Is the Population of Iowa Aging

In the year 2030, Iowa will have a significantly older population with more seniors and fewer young people. This will have a financial impact on the state as state revenues and key categories of spending will be affected. In 2006, 83% of the state tax receipts came from individual income taxes and sales and use taxes, which accounted for 90% of general fund receipts. In the report, the authors focus on state Medicaid, K-12 education, and higher-education spending, which account for about two-thirds of the state general fund, as well as individual income and sales tax revenue. The aging of the population in Iowa means a smaller share of school-age children, however, the trend of more school-age children attending public schools is expected to continue, as well as a growing number of 18-24 year-olds attending post-secondary institutions. As a result, state education spending is expected to increase as a share of the Iowa economy despite a decline in young people as a share of the population.

Enrollment in elementary and secondary schools is expected to decline by 2.4% from 2007 to 2020, but per-pupil spending is expected to rise by 5.1% per year. As a result, state aid for K-12 schools is likely to grow by over 50% over this period, with a new statewide voluntary preschool program for 4-year-olds expected to rise from $15 million in 2009 to $109 million per year by 2014. State spending on higher education will grow along with the state economy, remaining about 0.62% of the state GDP. However, if cost and enrollment trends continue through 2030, the growing numbers of 18-24 year-olds after 2020 will push spending higher as a share of the Iowa economy, possibly as high as 0.70% of state GDP by 2030.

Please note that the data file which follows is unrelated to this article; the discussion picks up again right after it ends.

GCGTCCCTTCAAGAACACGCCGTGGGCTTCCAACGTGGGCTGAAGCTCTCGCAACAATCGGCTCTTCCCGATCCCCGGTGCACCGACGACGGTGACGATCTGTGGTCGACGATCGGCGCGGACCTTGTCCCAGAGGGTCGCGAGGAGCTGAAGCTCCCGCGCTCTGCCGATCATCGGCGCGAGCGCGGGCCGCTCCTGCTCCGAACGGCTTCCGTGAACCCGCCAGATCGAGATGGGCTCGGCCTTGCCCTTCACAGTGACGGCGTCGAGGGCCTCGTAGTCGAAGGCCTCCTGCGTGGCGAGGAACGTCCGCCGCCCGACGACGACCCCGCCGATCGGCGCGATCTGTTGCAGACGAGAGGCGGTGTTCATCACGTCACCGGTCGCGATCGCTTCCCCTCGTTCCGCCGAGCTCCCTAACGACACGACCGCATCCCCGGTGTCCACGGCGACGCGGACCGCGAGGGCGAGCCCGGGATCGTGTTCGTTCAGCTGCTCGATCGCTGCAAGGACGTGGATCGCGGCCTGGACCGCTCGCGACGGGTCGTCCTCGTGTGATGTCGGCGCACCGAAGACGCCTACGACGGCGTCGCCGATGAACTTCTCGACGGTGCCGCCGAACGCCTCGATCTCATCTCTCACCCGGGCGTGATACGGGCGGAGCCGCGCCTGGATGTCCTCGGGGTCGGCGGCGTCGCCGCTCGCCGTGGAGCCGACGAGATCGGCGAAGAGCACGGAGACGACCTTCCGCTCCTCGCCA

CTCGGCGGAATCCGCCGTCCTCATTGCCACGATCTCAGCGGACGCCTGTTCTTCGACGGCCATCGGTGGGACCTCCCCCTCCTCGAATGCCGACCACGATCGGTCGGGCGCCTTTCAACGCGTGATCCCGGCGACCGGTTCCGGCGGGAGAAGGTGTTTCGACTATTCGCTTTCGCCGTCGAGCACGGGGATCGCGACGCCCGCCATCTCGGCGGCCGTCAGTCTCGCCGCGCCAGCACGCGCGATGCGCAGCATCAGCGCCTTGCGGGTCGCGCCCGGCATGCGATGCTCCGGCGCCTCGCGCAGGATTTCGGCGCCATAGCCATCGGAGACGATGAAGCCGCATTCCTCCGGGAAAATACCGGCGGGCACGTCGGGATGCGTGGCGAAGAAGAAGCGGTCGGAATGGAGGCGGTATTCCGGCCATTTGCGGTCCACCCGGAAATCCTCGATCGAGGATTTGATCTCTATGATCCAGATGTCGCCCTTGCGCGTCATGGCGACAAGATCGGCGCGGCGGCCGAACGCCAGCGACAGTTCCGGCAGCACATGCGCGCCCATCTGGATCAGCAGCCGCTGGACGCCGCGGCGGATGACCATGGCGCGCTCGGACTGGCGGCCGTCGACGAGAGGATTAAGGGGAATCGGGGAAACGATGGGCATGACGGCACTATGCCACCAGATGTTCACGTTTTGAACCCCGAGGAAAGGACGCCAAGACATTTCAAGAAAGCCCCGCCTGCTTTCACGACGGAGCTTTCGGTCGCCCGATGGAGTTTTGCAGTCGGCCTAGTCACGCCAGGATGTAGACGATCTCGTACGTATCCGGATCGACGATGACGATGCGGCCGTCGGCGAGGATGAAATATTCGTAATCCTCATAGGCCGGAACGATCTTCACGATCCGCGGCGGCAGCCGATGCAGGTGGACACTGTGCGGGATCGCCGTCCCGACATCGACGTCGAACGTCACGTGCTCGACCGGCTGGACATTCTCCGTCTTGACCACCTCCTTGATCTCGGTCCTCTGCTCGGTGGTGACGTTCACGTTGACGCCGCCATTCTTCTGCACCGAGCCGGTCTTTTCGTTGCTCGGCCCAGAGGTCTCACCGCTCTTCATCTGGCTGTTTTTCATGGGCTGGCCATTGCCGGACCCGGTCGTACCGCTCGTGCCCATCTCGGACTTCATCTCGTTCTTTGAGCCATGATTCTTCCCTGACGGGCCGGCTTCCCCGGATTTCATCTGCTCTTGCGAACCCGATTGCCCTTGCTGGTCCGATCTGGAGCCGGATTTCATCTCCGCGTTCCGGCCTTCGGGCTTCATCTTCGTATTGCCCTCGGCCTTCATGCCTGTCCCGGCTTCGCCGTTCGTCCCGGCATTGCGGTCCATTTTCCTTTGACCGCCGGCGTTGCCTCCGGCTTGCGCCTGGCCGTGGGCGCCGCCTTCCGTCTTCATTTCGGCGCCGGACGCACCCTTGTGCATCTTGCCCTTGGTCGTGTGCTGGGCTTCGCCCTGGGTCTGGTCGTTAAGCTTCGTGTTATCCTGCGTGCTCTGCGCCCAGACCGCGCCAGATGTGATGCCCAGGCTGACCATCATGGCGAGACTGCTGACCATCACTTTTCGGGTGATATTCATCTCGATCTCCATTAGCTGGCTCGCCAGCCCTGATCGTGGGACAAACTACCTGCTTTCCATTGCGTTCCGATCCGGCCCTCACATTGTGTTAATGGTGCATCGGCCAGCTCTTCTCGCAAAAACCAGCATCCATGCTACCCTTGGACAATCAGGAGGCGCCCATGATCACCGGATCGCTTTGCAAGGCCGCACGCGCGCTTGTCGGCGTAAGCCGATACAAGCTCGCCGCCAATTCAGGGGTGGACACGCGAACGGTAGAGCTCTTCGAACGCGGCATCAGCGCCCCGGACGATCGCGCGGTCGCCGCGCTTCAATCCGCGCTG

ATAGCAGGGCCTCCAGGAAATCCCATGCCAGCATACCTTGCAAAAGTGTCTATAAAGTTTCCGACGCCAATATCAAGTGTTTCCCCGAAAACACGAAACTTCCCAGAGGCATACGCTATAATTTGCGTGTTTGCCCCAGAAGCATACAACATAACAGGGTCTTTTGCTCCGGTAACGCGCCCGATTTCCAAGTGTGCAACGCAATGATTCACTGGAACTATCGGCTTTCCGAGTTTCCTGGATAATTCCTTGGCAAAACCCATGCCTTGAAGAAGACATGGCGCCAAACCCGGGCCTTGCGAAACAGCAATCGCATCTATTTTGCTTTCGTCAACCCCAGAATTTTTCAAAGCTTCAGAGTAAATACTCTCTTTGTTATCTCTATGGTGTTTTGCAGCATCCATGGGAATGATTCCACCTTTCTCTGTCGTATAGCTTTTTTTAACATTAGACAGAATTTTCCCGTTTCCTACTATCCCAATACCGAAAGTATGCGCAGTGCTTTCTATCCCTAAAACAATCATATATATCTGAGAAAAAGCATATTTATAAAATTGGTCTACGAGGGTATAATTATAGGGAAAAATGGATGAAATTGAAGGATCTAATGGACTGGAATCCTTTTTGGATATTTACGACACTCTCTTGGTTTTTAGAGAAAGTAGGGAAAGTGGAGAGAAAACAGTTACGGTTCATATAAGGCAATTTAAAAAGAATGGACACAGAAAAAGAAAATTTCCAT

The aging of the population is often assumed to have a significant effect on state Medicaid spending, but the projected growth in overall Medicaid spending is largely due to rising healthcare costs in general and the growth of the number of children, adults, and disabled enrollees. In addition, the share of the population aged 65 and over who are enrolled in Medicaid is expected to decline from 12.2% to 10.0% by 2030, and spending per aged enrollee is expected to increase more slowly than spending per enrollee in other Medicaid categories.

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